More Thoughts from Our Community

The 26th of January is known to many as Australia Day and to many others Invasion or Survival Day. The date has long been a topic of debate among Australians due to its dramatically varying significances from one person to the next. Some see it as a time of mourning, others as a day of celebration.

Following on from our last journal entry, we share two more voices from our community with their personal thoughts around the 26th of January as a date of celebration.
 

The 26th is a day where I need to avoid online activities. Our mental health is too important.

Even as a Aboriginal Mental Health Worker serving my community I still struggle with this day. People’s online racist attitudes does nothing but prove we need to abolish the date and remove the crown and have our own sovereignty. 

Ailsa Walsh
Artist, Lardil / Kullili / Yuggera

By now we are well aware of the genocide, terrorism and destruction the Commonwealth continue to reign on First Nations people and on our unceded lands since 26 January 1788. 

Unfortunately from my experience the wider public don’t seem to care about indigenous perspectives, instead I would like to approach this topic in a way that illustrates what “Australia Day” implies and what it ignores.
In the words emblazoned on the official Australia Day website “We’re all part of the story”, however the 26th of January only acknowledges the British part of the story. Marking the 26th of January as Australia Day is British centric and holds British “first contact” and “discovery” as the ultimate marker for Australian history. This purposely roots Australia Day, and thus Australia, in white supremacy.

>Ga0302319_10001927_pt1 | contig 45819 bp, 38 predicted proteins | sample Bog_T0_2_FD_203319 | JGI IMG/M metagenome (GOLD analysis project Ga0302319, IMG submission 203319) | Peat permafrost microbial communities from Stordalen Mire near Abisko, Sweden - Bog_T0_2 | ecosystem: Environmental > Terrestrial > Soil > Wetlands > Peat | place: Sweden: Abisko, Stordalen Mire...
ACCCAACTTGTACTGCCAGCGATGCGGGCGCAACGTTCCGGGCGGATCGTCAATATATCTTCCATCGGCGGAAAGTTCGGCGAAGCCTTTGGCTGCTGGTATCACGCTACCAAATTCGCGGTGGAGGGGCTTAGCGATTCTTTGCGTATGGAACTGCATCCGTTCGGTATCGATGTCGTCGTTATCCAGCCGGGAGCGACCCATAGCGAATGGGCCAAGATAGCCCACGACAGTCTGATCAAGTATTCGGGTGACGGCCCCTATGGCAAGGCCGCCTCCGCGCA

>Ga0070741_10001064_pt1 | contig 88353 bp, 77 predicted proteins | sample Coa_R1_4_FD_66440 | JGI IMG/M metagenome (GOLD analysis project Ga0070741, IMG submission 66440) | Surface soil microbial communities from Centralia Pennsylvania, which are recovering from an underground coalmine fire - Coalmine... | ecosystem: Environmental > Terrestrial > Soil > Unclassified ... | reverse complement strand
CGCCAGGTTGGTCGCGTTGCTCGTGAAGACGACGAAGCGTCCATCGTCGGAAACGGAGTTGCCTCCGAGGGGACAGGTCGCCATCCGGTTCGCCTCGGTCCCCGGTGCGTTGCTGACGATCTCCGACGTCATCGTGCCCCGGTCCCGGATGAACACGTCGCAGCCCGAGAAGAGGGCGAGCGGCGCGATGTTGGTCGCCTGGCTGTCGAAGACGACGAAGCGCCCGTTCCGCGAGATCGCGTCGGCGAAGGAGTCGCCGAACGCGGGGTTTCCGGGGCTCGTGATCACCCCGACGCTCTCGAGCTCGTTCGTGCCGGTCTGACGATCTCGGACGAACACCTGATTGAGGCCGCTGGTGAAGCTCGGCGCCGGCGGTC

The 26th of January ignores the fact this continent was already a place of sovereign nations and diverse cultures for millennia - these lands are still unceded. The date excludes the contributions of every other foreign nation that migrated and traded with the first nations people of this continent pre British invasion. The date also ignores every non-British migrant and their descendants who have since contributed to this nation. Centring the Australian narrative around the day of colonisation is not ignorance, it’s an act of oppression and a reminder of British conquest and tyranny.
This continent always was and always will be a collection of ancient, unique, diverse and rich cultures. If we truly are “All part of the story” Australia must reflect this sentiment without centring a public celebration on British Invasion.
Whether the call is to change the date or abolish the date, the main take away is that 26th of January is not the date to celebrate.
Nathaniel Blackman
Model, Mbarburum / Gureng

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